• Focus on a frictionless user experience: Make signing up, exploring features, and paying a breeze. Clear instructions and intuitive design are key.
  • Offer a freemium model: A free tier can give potential customers a taste of your product’s value, encouraging them to upgrade to a paid plan later.
  • Invest in exceptional customer self-service: Create a robust knowledge base, FAQs, and video tutorials to empower users and answer their questions.

Setting the Right Price for Your Software

Pricing your SaaS is like finding the perfect temperature for a hot chocolate – not too hot, not too cold, just right. You need to cover your costs, stay competitive in the market, and eventually make a profit. But putting a price on something you’ve poured your heart and soul (and knowledge, experience, and potentially some cash) into isn’t easy.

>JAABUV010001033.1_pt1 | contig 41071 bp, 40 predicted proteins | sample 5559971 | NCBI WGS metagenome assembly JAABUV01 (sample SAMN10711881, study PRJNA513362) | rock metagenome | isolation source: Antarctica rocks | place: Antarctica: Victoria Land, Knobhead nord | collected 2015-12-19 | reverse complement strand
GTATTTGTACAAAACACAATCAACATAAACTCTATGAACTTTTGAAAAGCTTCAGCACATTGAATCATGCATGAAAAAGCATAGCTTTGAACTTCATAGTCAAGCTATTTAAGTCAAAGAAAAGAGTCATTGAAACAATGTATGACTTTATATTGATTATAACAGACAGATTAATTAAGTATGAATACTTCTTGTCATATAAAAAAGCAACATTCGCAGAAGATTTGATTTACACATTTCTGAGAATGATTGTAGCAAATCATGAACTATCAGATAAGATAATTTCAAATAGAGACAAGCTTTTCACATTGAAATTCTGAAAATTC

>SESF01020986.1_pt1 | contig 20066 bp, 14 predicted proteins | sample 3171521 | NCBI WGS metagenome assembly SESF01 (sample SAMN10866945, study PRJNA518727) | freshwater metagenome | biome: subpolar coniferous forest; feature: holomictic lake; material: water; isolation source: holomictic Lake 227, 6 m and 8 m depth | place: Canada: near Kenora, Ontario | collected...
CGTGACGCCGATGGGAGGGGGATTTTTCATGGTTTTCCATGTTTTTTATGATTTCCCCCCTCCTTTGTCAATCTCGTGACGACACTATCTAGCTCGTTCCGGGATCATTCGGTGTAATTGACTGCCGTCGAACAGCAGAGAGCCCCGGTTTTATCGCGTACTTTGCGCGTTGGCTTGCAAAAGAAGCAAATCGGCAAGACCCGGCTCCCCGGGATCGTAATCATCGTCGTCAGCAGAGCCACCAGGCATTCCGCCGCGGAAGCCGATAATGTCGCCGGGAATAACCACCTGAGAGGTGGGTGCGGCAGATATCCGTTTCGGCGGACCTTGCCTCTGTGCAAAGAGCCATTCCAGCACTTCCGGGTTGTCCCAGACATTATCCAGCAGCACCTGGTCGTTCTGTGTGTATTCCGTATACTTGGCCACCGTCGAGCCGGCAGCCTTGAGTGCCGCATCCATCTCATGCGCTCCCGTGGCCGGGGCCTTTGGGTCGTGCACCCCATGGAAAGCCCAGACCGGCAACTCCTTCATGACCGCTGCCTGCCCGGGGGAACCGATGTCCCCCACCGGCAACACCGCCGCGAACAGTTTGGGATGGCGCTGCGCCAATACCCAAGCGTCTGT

Think about the value your product delivers to customers. Can your SaaS save customers time, money, or resources? Probably so. For example, if your marketing automation software increases conversion rates by 15%, you can justify a higher price point based on the additional revenue it generates for customers.

Frame your pricing around the ROI your customers can expect. Will your SaaS help them reduce costs by 20%? Increase efficiency by 30%? Highlight these benefits and showcase how your product pays for itself (and then some!).

Researching your competitors’ pricing models will also help you better understand the market. Don’t undercut them – highlight the value proposition that justifies your price point. Also, find your competitive advantage and highlight the differentiator in your pricing strategy.